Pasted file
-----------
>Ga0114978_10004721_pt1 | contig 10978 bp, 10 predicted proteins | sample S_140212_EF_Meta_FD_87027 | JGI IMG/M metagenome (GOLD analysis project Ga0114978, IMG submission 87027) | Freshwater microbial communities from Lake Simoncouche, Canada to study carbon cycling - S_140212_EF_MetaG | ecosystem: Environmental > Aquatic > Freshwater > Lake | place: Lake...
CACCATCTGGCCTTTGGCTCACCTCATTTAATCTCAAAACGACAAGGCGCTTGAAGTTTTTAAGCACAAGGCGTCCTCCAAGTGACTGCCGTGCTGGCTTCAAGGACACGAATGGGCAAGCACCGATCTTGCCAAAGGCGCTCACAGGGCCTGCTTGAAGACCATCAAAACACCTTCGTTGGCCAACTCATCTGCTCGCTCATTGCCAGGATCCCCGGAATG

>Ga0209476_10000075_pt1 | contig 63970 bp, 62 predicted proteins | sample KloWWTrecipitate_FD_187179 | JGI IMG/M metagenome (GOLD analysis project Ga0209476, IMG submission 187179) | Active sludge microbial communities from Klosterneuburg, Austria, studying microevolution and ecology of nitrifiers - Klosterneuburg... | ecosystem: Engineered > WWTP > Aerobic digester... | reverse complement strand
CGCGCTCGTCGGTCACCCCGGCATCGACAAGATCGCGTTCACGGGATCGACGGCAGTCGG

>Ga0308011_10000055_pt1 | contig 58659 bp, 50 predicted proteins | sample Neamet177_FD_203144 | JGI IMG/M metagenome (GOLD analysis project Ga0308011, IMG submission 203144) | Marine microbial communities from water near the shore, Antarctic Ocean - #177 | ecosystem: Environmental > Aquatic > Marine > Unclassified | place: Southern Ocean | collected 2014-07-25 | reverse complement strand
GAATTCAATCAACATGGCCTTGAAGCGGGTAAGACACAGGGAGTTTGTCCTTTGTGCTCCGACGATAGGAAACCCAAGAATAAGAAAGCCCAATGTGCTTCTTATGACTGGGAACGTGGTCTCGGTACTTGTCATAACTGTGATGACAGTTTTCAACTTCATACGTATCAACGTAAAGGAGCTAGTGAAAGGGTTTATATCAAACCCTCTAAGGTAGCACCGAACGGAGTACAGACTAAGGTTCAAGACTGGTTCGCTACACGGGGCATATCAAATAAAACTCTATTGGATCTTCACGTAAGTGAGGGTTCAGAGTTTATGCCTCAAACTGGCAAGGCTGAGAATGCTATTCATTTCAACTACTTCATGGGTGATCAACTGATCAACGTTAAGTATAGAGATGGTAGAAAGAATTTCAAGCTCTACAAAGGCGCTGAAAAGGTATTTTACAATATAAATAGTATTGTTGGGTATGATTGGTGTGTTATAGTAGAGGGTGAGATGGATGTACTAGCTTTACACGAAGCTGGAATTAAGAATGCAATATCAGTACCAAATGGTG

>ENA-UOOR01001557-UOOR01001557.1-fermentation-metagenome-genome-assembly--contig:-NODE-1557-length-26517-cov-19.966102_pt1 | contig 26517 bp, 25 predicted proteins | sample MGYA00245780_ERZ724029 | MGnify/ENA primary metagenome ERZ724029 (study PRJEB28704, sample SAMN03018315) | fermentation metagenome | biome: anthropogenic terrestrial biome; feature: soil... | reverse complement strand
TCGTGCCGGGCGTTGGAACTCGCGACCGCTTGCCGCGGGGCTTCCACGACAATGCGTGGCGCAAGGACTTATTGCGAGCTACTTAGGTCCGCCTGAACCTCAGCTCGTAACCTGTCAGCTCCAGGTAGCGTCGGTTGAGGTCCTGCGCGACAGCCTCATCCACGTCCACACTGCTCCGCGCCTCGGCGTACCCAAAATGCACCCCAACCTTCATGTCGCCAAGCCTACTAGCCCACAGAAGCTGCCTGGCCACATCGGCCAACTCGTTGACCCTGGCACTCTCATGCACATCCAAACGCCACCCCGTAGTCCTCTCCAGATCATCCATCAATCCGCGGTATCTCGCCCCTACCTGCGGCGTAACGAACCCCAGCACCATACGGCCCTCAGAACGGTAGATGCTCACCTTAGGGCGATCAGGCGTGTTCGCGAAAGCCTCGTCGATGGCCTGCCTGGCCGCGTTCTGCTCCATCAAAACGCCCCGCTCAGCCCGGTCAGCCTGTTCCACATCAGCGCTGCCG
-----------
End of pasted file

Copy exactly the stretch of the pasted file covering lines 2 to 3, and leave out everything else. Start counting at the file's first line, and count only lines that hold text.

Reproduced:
CACCATCTGGCCTTTGGCTCACCTCATTTAATCTCAAAACGACAAGGCGCTTGAAGTTTTTAAGCACAAGGCGTCCTCCAAGTGACTGCCGTGCTGGCTTCAAGGACACGAATGGGCAAGCACCGATCTTGCCAAAGGCGCTCACAGGGCCTGCTTGAAGACCATCAAAACACCTTCGTTGGCCAACTCATCTGCTCGCTCATTGCCAGGATCCCCGGAATG

>Ga0209476_10000075_pt1 | contig 63970 bp, 62 predicted proteins | sample KloWWTrecipitate_FD_187179 | JGI IMG/M metagenome (GOLD analysis project Ga0209476, IMG submission 187179) | Active sludge microbial communities from Klosterneuburg, Austria, studying microevolution and ecology of nitrifiers - Klosterneuburg... | ecosystem: Engineered > WWTP > Aerobic digester... | reverse complement strand